Impaired oxidative status is strongly associated with cardiovascular risk factors

12Citations
Citations of this article
23Readers
Mendeley users who have this article in their library.

Abstract

The main target of primary prevention is the identification of cardiovascular risk factors aimed at reducing of the adverse impact of modifiable factors, such as lifestyle and pharmacological treatments. In humans, an alteration of the oxidative status has been associated with several pathologies, including diabetes and cardiovascular diseases. However, the prognostic relevance of circulating oxidative stress biomarkers remains poorly understood. Our study explored, in a healthy population (n=322), the relationship between oxidative status and cardiovascular risk factors. Here, we were successful in demonstrating that plasmatic oxidative status is significantly associated with traditional cardiovascular risk factors. We revealed a significant depletion in the efficacy of total plasma antioxidant barrier in high cardiovascular risk categories, and we confirmed an age-related alteration of oxidative status. The efficacy of total plasma antioxidant barrier is significantly depleted in relation to metabolic disorders. Interestingly, the cholesterol imbalance is the main factor in depleting the efficacy of total plasma antioxidant barrier. The oxidative status is also influenced by hypertension, and a slight increase in systolic blood pressure determines a highly significant effect. We showed that the first detectable event of a redox disturbance is the repairing intervention of the antioxidant barrier that is thus decreased as overutilized.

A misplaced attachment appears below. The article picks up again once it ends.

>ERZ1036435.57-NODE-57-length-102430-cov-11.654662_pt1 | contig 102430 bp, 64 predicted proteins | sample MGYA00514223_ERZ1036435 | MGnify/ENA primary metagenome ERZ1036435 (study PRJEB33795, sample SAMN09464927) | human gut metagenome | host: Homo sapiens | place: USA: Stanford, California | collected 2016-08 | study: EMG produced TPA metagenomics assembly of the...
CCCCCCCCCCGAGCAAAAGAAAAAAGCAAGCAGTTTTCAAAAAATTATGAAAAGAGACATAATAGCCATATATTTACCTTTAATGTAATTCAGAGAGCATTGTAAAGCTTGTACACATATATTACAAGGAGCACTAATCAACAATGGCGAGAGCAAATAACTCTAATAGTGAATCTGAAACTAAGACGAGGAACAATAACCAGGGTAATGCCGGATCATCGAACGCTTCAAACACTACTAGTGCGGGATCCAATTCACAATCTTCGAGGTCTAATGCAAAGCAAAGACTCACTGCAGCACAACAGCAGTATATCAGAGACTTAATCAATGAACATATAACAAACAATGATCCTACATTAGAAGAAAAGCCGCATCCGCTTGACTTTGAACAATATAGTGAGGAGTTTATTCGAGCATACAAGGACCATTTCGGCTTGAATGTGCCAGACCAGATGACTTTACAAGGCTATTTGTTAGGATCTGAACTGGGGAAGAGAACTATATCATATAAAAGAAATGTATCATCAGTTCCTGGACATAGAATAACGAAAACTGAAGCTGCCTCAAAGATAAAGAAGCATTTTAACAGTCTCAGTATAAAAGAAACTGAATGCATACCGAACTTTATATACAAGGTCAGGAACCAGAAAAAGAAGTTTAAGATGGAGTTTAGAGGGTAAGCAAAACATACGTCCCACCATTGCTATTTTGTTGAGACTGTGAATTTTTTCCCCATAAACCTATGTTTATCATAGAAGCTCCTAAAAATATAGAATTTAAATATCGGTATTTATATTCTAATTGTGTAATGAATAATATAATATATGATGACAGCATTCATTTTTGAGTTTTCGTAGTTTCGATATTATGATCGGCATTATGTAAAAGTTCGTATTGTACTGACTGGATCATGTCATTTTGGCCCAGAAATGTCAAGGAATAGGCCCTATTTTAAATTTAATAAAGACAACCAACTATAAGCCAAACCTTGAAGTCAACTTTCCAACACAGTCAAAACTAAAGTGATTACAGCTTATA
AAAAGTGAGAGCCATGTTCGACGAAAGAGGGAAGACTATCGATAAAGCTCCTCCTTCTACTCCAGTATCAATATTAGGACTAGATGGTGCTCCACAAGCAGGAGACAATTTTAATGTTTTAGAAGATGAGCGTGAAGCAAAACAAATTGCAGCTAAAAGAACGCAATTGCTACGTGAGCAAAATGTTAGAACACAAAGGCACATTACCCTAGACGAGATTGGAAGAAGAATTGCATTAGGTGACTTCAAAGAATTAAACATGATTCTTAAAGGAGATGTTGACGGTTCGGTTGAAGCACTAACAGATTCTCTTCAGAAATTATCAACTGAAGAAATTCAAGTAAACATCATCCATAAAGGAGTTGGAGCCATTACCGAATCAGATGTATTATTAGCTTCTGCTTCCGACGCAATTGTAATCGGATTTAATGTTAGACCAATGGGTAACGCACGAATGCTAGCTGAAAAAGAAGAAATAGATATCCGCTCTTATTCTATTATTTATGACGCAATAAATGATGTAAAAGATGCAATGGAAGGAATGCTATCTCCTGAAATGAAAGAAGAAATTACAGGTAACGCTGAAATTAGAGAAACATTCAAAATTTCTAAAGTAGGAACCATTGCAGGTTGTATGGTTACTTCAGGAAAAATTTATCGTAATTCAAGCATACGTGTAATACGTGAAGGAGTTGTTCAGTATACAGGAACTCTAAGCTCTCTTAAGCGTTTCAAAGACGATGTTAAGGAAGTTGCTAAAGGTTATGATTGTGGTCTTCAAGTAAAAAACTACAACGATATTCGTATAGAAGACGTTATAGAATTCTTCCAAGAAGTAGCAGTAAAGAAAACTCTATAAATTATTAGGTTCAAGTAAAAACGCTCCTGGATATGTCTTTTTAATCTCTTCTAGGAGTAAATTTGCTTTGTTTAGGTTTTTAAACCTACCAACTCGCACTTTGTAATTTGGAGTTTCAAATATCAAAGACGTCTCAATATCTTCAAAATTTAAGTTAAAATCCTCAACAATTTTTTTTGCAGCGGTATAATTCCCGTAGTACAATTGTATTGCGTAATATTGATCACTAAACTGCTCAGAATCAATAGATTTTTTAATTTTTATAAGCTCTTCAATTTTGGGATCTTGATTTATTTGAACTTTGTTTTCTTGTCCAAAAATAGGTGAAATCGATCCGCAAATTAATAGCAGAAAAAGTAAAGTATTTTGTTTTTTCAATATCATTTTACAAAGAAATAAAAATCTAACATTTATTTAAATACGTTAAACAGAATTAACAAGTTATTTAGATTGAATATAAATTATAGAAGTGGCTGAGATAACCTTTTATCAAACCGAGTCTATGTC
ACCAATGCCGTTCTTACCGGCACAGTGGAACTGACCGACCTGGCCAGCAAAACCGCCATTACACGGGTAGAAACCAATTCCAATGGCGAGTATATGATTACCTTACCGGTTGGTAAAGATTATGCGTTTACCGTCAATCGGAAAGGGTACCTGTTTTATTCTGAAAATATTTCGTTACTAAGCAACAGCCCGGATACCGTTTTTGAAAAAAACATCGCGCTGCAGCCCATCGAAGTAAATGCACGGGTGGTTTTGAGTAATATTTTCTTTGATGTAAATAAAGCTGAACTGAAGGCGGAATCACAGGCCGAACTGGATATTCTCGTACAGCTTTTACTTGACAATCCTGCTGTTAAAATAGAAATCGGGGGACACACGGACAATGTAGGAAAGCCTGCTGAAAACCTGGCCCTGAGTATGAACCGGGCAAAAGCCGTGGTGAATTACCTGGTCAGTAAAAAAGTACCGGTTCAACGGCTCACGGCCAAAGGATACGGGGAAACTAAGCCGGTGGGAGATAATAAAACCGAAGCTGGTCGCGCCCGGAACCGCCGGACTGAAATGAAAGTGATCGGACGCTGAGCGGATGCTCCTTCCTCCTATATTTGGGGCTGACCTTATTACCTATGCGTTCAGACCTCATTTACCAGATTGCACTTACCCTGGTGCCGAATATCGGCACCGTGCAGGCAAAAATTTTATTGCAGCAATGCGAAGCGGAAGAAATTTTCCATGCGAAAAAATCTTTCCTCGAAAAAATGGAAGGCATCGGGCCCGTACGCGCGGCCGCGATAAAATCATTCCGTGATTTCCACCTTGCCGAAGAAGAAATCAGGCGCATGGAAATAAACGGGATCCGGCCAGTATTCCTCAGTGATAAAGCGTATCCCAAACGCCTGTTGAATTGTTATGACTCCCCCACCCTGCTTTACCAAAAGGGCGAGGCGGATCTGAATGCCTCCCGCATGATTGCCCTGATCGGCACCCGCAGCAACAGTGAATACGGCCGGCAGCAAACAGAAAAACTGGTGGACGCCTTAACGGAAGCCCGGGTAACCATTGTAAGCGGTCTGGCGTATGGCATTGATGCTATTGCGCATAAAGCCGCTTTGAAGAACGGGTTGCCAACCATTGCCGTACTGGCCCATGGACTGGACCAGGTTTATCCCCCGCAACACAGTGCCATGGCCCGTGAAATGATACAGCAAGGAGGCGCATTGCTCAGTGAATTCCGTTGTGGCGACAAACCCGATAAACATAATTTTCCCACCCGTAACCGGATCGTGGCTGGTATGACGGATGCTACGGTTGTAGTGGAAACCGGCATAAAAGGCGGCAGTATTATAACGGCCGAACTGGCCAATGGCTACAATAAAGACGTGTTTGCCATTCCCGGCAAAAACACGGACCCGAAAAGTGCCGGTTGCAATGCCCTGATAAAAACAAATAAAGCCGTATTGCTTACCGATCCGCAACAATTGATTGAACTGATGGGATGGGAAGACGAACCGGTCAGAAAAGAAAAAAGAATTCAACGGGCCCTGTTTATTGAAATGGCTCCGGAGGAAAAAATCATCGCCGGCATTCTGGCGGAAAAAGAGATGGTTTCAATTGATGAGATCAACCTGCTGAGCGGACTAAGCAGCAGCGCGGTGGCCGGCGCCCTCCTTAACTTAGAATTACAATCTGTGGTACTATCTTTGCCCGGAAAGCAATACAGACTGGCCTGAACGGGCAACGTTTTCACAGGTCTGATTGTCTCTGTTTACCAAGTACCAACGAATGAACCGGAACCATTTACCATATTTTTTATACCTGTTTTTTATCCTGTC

Cite

CITATION STYLE

APA

Brunelli, E., La Russa, D., & Pellegrino, D. (2017). Impaired oxidative status is strongly associated with cardiovascular risk factors. Oxidative Medicine and Cellular Longevity, 2017. https://doi.org/10.1155/2017/6480145

Register to see more suggestions

Mendeley helps you to discover research relevant for your work.

Already have an account?

Save time finding and organizing research with Mendeley

Sign up for free